This week was my TWO YEAR survivor milestone and 33rd birthday! So let me start this blog post with a couple distinguishing points of reference regarding some cancer terminology.
First, many people don’t know this but a survivor milestone is actually the anniversary from the date of one’s “diagnosis”. You are considered a “survivor” even if you still have cancer. The fact that you are “living” makes you a “survivor”. I thought it would be measured from the time you were “cured”, but I guess there is no “cure” for cancer so you’re referred to as a “survivor” from the time you are diagnosed.
Which brings me to another area of common question – the difference between cancer “cure” and cancer “remission”. Doctors almost never use the term “cure”; rather, they usually talk about “remission”. Complete remission means that there are no symptoms or signs that can be identified to indicate the presence of cancer. However, even when someone is in remission, there may be microscopic cancer cells that cannot be identified by current techniques (e.g., mammogram, MRI). This means that even if a person is in remission, they may, at some future time, experience a recurrence of their cancer.
Doctors often refer to 5-year or 10-year cure rate for breast cancer. What they really mean by this is a 5- or more year remission rate. The longer the remission time lasts, the greater the possibility that the cancer actually has been cured, but there are cases of cancer recurrence many, many years after remission begins so the worry never goes away.
When I was first diagnosed, I was borderline stage 2B / 3A (on a scale of 0 – 4). At that time, my oncologist gave me a 40% chance of beating the cancer – or a 60% chance of not. The grim prognosis was due to certain high risk factors, including the type of cancer, fact that it had already spread to my lymph nodes, my young age, HER2+ status, grade 3 tumors (3 is the worst; not to be confused with “stage”), etc. After chemo and surgery, I had a small amount of the cancer left, and at that time my oncologist improved my prognosis (I don’t recall the percentage but I think it was 10-20%). Anyway, so now I’m considered in remission. 🙂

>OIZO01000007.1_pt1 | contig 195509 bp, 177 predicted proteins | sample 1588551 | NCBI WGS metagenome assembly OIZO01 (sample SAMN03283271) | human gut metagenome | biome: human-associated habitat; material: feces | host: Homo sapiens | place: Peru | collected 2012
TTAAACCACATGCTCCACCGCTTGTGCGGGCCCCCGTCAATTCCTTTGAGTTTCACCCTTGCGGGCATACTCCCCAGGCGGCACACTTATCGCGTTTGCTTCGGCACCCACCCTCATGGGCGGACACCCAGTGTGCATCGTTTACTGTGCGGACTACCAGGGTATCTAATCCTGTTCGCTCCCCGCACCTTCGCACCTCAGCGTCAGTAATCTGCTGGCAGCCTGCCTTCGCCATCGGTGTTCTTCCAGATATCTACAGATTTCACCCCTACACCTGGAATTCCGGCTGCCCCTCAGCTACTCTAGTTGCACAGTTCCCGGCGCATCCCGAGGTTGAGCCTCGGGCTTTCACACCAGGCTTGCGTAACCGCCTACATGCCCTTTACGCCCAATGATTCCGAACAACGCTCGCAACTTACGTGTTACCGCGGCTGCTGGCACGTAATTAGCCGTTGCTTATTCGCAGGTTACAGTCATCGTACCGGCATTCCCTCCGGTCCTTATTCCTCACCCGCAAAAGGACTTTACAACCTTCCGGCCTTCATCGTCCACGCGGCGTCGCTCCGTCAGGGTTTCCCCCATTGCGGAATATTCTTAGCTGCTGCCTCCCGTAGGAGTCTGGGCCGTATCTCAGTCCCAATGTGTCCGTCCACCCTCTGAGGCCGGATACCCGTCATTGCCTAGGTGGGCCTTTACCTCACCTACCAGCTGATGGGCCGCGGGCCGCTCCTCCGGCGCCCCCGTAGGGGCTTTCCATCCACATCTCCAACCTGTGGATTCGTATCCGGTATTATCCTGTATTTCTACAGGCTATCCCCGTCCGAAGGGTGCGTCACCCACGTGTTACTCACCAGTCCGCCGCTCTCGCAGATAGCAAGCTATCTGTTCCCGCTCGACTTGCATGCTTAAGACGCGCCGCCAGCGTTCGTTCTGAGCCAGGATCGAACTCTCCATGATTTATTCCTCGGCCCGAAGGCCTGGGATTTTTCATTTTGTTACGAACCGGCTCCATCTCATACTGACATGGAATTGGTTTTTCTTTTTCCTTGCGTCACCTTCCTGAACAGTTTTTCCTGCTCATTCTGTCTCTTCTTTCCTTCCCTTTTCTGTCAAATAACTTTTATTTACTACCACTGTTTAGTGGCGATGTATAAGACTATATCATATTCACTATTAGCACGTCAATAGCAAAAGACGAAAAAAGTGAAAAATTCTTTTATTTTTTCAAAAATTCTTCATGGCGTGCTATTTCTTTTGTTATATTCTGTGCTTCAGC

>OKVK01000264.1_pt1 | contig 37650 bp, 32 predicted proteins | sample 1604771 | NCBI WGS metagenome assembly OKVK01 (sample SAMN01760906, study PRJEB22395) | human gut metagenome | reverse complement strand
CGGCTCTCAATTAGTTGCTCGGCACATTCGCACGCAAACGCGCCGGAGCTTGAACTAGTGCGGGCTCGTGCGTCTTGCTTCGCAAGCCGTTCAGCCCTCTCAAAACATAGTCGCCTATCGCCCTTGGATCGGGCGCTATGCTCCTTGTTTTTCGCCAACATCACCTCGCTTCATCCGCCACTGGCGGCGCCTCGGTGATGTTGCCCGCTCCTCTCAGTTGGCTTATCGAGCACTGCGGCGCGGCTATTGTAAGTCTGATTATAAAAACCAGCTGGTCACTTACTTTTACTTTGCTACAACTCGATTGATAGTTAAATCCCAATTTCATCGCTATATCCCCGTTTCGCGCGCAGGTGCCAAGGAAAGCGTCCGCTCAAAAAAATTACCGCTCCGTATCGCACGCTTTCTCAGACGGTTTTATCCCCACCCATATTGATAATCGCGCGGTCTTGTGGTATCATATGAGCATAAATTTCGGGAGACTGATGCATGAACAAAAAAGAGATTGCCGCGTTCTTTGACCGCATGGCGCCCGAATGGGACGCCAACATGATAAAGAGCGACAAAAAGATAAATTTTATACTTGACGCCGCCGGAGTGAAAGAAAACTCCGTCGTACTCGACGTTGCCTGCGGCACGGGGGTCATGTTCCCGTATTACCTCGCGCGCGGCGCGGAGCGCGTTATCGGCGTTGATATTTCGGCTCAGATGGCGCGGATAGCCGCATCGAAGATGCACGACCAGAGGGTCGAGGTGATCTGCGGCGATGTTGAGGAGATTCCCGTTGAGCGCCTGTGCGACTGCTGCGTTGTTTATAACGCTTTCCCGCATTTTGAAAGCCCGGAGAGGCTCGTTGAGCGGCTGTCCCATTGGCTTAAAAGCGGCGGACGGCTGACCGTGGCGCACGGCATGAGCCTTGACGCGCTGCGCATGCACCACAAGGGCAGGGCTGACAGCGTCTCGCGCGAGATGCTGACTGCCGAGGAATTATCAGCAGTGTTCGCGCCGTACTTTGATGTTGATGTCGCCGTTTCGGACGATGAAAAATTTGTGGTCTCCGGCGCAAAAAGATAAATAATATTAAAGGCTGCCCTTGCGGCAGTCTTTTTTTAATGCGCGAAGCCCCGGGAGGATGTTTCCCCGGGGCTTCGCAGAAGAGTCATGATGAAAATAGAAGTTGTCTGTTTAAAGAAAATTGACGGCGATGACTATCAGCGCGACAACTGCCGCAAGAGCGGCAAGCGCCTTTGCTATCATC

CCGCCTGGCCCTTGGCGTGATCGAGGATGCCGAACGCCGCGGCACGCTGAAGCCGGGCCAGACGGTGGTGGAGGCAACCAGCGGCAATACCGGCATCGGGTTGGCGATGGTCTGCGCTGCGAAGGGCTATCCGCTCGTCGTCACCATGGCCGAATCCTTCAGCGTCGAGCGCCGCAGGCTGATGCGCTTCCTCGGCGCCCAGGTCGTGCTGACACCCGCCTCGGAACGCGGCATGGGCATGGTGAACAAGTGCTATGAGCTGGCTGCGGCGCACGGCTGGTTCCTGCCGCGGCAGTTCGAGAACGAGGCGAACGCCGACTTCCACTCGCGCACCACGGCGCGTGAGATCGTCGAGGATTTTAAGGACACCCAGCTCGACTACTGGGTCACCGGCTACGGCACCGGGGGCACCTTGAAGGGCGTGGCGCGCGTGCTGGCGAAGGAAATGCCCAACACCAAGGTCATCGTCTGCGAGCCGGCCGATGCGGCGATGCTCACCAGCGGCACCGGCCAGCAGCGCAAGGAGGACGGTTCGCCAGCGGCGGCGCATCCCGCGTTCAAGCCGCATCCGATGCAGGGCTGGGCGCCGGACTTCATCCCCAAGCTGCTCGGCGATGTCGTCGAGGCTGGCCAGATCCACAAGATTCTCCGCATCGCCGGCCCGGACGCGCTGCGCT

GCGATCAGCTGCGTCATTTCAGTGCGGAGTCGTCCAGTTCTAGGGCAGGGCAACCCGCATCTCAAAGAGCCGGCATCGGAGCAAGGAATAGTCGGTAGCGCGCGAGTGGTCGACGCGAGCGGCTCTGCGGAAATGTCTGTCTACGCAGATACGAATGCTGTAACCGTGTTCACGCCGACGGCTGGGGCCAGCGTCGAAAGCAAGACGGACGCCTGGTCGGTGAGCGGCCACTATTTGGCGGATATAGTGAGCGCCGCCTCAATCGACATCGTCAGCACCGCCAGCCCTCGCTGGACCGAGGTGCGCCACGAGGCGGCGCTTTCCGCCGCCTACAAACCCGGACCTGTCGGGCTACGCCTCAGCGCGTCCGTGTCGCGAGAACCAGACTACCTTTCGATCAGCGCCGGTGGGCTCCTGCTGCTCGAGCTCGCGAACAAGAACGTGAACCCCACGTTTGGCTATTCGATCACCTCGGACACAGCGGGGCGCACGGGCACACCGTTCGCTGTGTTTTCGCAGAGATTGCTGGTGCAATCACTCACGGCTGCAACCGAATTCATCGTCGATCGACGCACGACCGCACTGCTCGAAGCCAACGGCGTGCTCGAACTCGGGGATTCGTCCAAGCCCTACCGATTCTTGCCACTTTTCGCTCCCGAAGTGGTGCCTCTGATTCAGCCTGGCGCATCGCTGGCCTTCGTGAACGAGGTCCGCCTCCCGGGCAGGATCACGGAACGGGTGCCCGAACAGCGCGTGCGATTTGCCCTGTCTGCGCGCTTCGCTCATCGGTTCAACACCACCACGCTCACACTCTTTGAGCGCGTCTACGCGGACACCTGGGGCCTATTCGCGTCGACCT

I had my annual MRI last month and everything came back clear so that was a huge relief. I have my 6-month mammogram in a couple weeks. I understand MRI’s pick up more detail than mammograms so I questioned why I had to have a mammogram so soon after my MRI but they said a mammogram looks at things differently and both scans are important. So we’ll wait and see.
Well, I don’t have too much more to say. Well, except that yet another one of my friends has recently been diagnosed. She has a blog too. You should check it out (read her About Me section): http://laurarenegar.wordpress.com/ I thought I knew all there was to know about breast cancer after being so ingrained in it for the past two years, but I learned quickly from reading her blog that I don’t.
Oh and one last thing, a couple posts down I whined about no longer getting flowers (in my post about the differences between life as a cancer patient and life as a survivor)……well, Mom got me flowers for my birthday. 🙂 Thanks Mom! I love you!